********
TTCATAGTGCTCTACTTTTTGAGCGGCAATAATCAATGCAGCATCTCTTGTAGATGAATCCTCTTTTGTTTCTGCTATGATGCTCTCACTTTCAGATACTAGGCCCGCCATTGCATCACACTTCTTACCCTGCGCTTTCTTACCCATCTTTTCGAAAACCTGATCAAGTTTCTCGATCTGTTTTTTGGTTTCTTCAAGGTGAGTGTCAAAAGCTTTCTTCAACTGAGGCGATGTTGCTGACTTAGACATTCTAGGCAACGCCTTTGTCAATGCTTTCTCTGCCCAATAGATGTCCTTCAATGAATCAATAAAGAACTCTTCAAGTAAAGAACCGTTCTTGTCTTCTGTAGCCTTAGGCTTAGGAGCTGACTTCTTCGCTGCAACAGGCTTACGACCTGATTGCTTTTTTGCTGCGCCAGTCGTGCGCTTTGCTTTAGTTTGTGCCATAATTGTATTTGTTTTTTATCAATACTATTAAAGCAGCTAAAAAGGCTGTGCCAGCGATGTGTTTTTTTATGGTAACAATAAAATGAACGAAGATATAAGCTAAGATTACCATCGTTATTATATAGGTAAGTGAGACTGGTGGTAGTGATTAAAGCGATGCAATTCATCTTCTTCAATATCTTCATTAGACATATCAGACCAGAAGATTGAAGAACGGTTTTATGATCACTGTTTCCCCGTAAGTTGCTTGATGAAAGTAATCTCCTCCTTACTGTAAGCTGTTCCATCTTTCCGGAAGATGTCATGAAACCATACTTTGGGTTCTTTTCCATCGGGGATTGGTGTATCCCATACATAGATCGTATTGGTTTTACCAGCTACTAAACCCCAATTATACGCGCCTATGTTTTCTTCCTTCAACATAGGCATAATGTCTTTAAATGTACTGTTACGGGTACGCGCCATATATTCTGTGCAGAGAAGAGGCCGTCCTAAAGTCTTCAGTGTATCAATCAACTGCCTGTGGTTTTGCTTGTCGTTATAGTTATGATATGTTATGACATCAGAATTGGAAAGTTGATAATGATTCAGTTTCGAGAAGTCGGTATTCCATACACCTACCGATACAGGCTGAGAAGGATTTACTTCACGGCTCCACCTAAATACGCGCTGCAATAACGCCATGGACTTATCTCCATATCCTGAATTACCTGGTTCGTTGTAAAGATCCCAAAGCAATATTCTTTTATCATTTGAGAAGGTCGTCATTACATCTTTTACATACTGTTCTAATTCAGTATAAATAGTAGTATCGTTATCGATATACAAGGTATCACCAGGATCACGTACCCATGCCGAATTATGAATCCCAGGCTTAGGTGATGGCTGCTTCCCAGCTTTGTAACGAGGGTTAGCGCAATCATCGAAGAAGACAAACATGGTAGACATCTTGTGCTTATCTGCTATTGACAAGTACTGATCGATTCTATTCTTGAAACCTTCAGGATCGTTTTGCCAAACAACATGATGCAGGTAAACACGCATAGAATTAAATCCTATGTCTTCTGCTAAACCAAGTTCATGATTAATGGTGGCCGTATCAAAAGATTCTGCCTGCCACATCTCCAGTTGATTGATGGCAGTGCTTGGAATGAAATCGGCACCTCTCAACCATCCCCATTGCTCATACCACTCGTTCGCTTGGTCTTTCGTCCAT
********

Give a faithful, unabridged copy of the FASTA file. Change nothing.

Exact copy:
TTCATAGTGCTCTACTTTTTGAGCGGCAATAATCAATGCAGCATCTCTTGTAGATGAATCCTCTTTTGTTTCTGCTATGATGCTCTCACTTTCAGATACTAGGCCCGCCATTGCATCACACTTCTTACCCTGCGCTTTCTTACCCATCTTTTCGAAAACCTGATCAAGTTTCTCGATCTGTTTTTTGGTTTCTTCAAGGTGAGTGTCAAAAGCTTTCTTCAACTGAGGCGATGTTGCTGACTTAGACATTCTAGGCAACGCCTTTGTCAATGCTTTCTCTGCCCAATAGATGTCCTTCAATGAATCAATAAAGAACTCTTCAAGTAAAGAACCGTTCTTGTCTTCTGTAGCCTTAGGCTTAGGAGCTGACTTCTTCGCTGCAACAGGCTTACGACCTGATTGCTTTTTTGCTGCGCCAGTCGTGCGCTTTGCTTTAGTTTGTGCCATAATTGTATTTGTTTTTTATCAATACTATTAAAGCAGCTAAAAAGGCTGTGCCAGCGATGTGTTTTTTTATGGTAACAATAAAATGAACGAAGATATAAGCTAAGATTACCATCGTTATTATATAGGTAAGTGAGACTGGTGGTAGTGATTAAAGCGATGCAATTCATCTTCTTCAATATCTTCATTAGACATATCAGACCAGAAGATTGAAGAACGGTTTTATGATCACTGTTTCCCCGTAAGTTGCTTGATGAAAGTAATCTCCTCCTTACTGTAAGCTGTTCCATCTTTCCGGAAGATGTCATGAAACCATACTTTGGGTTCTTTTCCATCGGGGATTGGTGTATCCCATACATAGATCGTATTGGTTTTACCAGCTACTAAACCCCAATTATACGCGCCTATGTTTTCTTCCTTCAACATAGGCATAATGTCTTTAAATGTACTGTTACGGGTACGCGCCATATATTCTGTGCAGAGAAGAGGCCGTCCTAAAGTCTTCAGTGTATCAATCAACTGCCTGTGGTTTTGCTTGTCGTTATAGTTATGATATGTTATGACATCAGAATTGGAAAGTTGATAATGATTCAGTTTCGAGAAGTCGGTATTCCATACACCTACCGATACAGGCTGAGAAGGATTTACTTCACGGCTCCACCTAAATACGCGCTGCAATAACGCCATGGACTTATCTCCATATCCTGAATTACCTGGTTCGTTGTAAAGATCCCAAAGCAATATTCTTTTATCATTTGAGAAGGTCGTCATTACATCTTTTACATACTGTTCTAATTCAGTATAAATAGTAGTATCGTTATCGATATACAAGGTATCACCAGGATCACGTACCCATGCCGAATTATGAATCCCAGGCTTAGGTGATGGCTGCTTCCCAGCTTTGTAACGAGGGTTAGCGCAATCATCGAAGAAGACAAACATGGTAGACATCTTGTGCTTATCTGCTATTGACAAGTACTGATCGATTCTATTCTTGAAACCTTCAGGATCGTTTTGCCAAACAACATGATGCAGGTAAACACGCATAGAATTAAATCCTATGTCTTCTGCTAAACCAAGTTCATGATTAATGGTGGCCGTATCAAAAGATTCTGCCTGCCACATCTCCAGTTGATTGATGGCAGTGCTTGGAATGAAATCGGCACCTCTCAACCATCCCCATTGCTCATACCACTCGTTCGCTTGGTCTTTCGTCCAT